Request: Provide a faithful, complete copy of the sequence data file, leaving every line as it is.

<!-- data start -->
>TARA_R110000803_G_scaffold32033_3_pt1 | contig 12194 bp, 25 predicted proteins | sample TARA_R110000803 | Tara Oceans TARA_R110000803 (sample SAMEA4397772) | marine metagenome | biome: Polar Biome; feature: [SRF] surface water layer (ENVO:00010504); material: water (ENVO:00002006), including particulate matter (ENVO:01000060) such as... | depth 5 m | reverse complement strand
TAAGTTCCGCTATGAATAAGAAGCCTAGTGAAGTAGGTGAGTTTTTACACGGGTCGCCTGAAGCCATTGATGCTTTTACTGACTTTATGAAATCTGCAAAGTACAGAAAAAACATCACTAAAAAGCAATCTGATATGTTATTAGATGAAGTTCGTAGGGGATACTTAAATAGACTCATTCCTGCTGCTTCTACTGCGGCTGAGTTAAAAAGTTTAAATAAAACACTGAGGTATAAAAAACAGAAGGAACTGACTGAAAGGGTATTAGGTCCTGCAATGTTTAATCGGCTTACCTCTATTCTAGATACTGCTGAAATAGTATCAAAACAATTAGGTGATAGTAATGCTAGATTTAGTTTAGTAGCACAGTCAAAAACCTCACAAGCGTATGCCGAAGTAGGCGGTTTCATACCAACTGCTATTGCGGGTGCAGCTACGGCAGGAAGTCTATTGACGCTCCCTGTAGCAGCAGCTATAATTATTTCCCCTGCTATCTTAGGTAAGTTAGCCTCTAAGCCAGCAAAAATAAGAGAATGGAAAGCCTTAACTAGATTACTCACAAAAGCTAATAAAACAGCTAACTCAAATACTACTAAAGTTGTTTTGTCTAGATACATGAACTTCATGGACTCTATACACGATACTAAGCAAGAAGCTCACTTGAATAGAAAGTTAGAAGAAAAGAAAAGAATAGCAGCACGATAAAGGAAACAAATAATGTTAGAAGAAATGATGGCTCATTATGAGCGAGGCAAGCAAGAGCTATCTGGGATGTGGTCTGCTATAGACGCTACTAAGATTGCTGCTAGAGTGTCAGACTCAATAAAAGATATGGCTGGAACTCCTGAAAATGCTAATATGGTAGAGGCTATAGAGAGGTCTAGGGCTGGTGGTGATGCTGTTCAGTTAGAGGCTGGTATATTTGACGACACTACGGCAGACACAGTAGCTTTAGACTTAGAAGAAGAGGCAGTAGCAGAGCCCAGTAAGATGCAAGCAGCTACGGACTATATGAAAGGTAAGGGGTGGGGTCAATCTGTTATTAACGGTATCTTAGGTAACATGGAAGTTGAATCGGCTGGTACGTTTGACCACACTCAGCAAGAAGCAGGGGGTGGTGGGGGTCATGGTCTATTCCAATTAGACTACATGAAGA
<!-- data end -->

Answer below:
>TARA_R110000803_G_scaffold32033_3_pt1 | contig 12194 bp, 25 predicted proteins | sample TARA_R110000803 | Tara Oceans TARA_R110000803 (sample SAMEA4397772) | marine metagenome | biome: Polar Biome; feature: [SRF] surface water layer (ENVO:00010504); material: water (ENVO:00002006), including particulate matter (ENVO:01000060) such as... | depth 5 m | reverse complement strand
TAAGTTCCGCTATGAATAAGAAGCCTAGTGAAGTAGGTGAGTTTTTACACGGGTCGCCTGAAGCCATTGATGCTTTTACTGACTTTATGAAATCTGCAAAGTACAGAAAAAACATCACTAAAAAGCAATCTGATATGTTATTAGATGAAGTTCGTAGGGGATACTTAAATAGACTCATTCCTGCTGCTTCTACTGCGGCTGAGTTAAAAAGTTTAAATAAAACACTGAGGTATAAAAAACAGAAGGAACTGACTGAAAGGGTATTAGGTCCTGCAATGTTTAATCGGCTTACCTCTATTCTAGATACTGCTGAAATAGTATCAAAACAATTAGGTGATAGTAATGCTAGATTTAGTTTAGTAGCACAGTCAAAAACCTCACAAGCGTATGCCGAAGTAGGCGGTTTCATACCAACTGCTATTGCGGGTGCAGCTACGGCAGGAAGTCTATTGACGCTCCCTGTAGCAGCAGCTATAATTATTTCCCCTGCTATCTTAGGTAAGTTAGCCTCTAAGCCAGCAAAAATAAGAGAATGGAAAGCCTTAACTAGATTACTCACAAAAGCTAATAAAACAGCTAACTCAAATACTACTAAAGTTGTTTTGTCTAGATACATGAACTTCATGGACTCTATACACGATACTAAGCAAGAAGCTCACTTGAATAGAAAGTTAGAAGAAAAGAAAAGAATAGCAGCACGATAAAGGAAACAAATAATGTTAGAAGAAATGATGGCTCATTATGAGCGAGGCAAGCAAGAGCTATCTGGGATGTGGTCTGCTATAGACGCTACTAAGATTGCTGCTAGAGTGTCAGACTCAATAAAAGATATGGCTGGAACTCCTGAAAATGCTAATATGGTAGAGGCTATAGAGAGGTCTAGGGCTGGTGGTGATGCTGTTCAGTTAGAGGCTGGTATATTTGACGACACTACGGCAGACACAGTAGCTTTAGACTTAGAAGAAGAGGCAGTAGCAGAGCCCAGTAAGATGCAAGCAGCTACGGACTATATGAAAGGTAAGGGGTGGGGTCAATCTGTTATTAACGGTATCTTAGGTAACATGGAAGTTGAATCGGCTGGTACGTTTGACCACACTCAGCAAGAAGCAGGGGGTGGTGGGGGTCATGGTCTATTCCAATTAGACTACATGAAGA